By DeWayne Wickham
You have to wonder if the Senate Democrats that Harry Reid herded to the edge of a political cliff will follow him in leaping off that precipice.
Reid, the leader of the U.S. Senate’s Democratic majority, is trying mightily to keep Roland Burris from assuming the Senate seat he was appointed to by embattled Illinois Gov. Rod Blagojevich. His selection of Burris, a former attorney general and the first black to win statewide election in the Prairie State, may be a cynical act. But it baits a trap that Reid has fallen into.
“We say this without prejudice toward Roland Burris’s ability, and we respect his years of public service. But this is not about Burris; it is about the integrity of a governor accused of attempting to sell this United States Senate seat. Under these circumstances, anyone appointed by Gov. Blagojevich cannot be an effective representative of the people of Illinois and, as we have said, will not be seated by the Democratic Caucus,” Reid said in a statement.
But Blagojevich, who has neither been convicted of a crime nor impeached, had the legal right to appoint Burris. And Senate Democrats have no constitutional authority to reject Burris because of the legal problems that now engulf Blagojevich, who federal prosecutors accuse of political corruption, including allegedly scheming to personally benefit from naming someone to replace Obama.
As far as we know, Burris was not a party to that scandalous talk, which was captured on wiretaps by federal prosecutors. In fact, Reid said Sunday on Meet the Press, “I don’t know a thing wrong with Burris.” Later he added: “I think that everyone I’ve talked to says that Burris is a good guy.”
According to the Chicago Sun-Times, Reid called Blagojevich shortly before his arrest and urged the governor not to appoint Illinois Reps. Jesse Jackson Jr. and Danny Davis, or state Senate president Emil Jones — all of them black. Instead, he wanted Illinois Attorney General Lisa Madigan or Tammy Duckworth, the state’s chief of Veterans Affairs, named to the post. Neither woman is black.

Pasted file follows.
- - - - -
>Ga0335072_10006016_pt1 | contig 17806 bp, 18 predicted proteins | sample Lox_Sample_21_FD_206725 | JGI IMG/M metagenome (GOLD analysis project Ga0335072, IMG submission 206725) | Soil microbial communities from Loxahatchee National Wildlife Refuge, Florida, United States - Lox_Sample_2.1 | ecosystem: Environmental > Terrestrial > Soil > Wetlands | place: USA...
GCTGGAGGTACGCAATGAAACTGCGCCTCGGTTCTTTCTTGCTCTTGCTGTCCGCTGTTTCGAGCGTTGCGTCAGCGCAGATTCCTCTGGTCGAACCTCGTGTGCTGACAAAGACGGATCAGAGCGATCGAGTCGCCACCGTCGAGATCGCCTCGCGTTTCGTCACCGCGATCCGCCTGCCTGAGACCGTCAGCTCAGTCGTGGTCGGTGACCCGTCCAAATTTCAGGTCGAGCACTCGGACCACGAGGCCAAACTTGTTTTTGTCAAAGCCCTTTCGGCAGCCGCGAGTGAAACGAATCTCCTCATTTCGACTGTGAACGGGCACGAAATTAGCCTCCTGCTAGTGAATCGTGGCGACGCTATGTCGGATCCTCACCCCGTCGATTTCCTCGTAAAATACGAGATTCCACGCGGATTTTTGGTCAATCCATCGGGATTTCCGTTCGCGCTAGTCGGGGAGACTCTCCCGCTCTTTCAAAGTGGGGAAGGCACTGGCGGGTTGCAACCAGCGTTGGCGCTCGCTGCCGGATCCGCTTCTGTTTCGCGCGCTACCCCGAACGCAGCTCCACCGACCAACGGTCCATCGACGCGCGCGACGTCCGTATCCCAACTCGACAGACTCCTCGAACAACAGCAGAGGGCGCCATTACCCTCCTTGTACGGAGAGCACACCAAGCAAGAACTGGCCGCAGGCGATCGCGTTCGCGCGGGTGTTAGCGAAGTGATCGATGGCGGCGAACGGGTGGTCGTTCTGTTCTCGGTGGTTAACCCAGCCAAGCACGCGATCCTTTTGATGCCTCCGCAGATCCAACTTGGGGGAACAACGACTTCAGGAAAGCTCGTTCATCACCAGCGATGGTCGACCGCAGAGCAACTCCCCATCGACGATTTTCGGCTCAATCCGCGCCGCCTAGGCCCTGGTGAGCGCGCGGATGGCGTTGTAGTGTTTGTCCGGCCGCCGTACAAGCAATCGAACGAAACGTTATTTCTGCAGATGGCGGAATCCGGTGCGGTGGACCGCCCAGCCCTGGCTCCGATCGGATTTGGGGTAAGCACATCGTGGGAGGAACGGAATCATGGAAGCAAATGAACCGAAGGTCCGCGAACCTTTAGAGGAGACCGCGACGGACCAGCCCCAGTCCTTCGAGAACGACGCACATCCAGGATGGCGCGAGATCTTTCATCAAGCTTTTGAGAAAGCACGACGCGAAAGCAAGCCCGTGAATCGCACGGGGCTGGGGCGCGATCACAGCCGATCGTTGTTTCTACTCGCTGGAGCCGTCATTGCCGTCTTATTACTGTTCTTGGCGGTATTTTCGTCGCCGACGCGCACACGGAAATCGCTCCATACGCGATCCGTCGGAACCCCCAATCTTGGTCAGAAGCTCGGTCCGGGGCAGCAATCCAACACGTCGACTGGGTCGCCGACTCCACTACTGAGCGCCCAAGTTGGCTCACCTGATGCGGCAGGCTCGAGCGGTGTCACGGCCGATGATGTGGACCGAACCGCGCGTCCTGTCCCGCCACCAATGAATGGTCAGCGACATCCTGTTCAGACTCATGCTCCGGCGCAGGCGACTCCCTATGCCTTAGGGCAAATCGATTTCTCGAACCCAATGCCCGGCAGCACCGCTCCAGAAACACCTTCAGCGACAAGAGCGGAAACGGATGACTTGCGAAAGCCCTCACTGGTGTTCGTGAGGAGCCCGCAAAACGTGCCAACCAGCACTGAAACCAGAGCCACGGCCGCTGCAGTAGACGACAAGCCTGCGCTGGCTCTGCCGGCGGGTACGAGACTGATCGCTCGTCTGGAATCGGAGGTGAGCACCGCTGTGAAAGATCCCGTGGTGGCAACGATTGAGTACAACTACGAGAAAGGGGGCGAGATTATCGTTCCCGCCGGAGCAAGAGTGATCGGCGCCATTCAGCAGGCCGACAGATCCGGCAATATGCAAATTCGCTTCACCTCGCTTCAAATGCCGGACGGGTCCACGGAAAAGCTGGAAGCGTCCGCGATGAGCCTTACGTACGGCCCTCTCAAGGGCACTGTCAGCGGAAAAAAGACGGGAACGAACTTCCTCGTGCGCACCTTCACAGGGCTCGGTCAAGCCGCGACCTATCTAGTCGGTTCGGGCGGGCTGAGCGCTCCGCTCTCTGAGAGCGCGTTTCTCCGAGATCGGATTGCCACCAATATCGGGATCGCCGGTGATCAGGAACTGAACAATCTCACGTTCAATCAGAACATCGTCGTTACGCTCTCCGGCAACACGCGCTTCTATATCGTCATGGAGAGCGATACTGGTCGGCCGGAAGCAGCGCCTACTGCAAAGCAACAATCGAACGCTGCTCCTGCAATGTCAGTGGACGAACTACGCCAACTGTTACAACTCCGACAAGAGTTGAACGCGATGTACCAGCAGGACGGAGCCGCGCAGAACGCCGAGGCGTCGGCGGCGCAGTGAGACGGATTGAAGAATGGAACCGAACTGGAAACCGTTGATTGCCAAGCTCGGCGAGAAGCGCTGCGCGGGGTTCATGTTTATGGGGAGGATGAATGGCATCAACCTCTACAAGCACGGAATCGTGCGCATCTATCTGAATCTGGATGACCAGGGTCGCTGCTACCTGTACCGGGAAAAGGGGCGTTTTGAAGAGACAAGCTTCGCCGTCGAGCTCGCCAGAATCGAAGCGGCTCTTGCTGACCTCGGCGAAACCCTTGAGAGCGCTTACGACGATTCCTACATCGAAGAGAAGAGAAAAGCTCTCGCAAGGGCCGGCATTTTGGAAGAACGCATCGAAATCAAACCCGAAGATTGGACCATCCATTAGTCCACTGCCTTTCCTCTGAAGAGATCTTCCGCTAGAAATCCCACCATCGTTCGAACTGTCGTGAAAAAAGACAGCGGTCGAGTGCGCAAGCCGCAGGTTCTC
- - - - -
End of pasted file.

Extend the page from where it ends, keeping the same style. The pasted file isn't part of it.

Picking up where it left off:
Reid denies this account of his conversation with Blagojevich. Among others, Reid cited his support of the appointment of black Nevada attorney Johnnie Rawlinson to a federal judgeship as proof that he’s not a closet racist.
Ironically, President Clinton nominated Rawlinson to the federal bench while he was the target of a federal investigation that resulted in the House approving three articles of impeachment against him. Had Republicans adopted Reid’s argument that the Senate can stop a duly elected official from carrying out his authorized duties, they could have refused to approve Rawlinson’s nomination.
As it stands now, Reid has gotten Senate Democrats to band together in opposing Burris. Their sheep-like allegiance to the Senate majority leader could be a gift to Republicans, hurting Democrats in the next election cycle.Reid and his followers are wrong to believe that what they are doing to Burris won’t produce a black backlash. It will. They hope that Obama’s support of their position will give them cover. It won’t.
No matter his motivation, Reid’s opposition to Burris will leave the Senate a lily-white body as this nation enters the new era in American politics that was ushered in by Obama’s election as this nation’s first black president.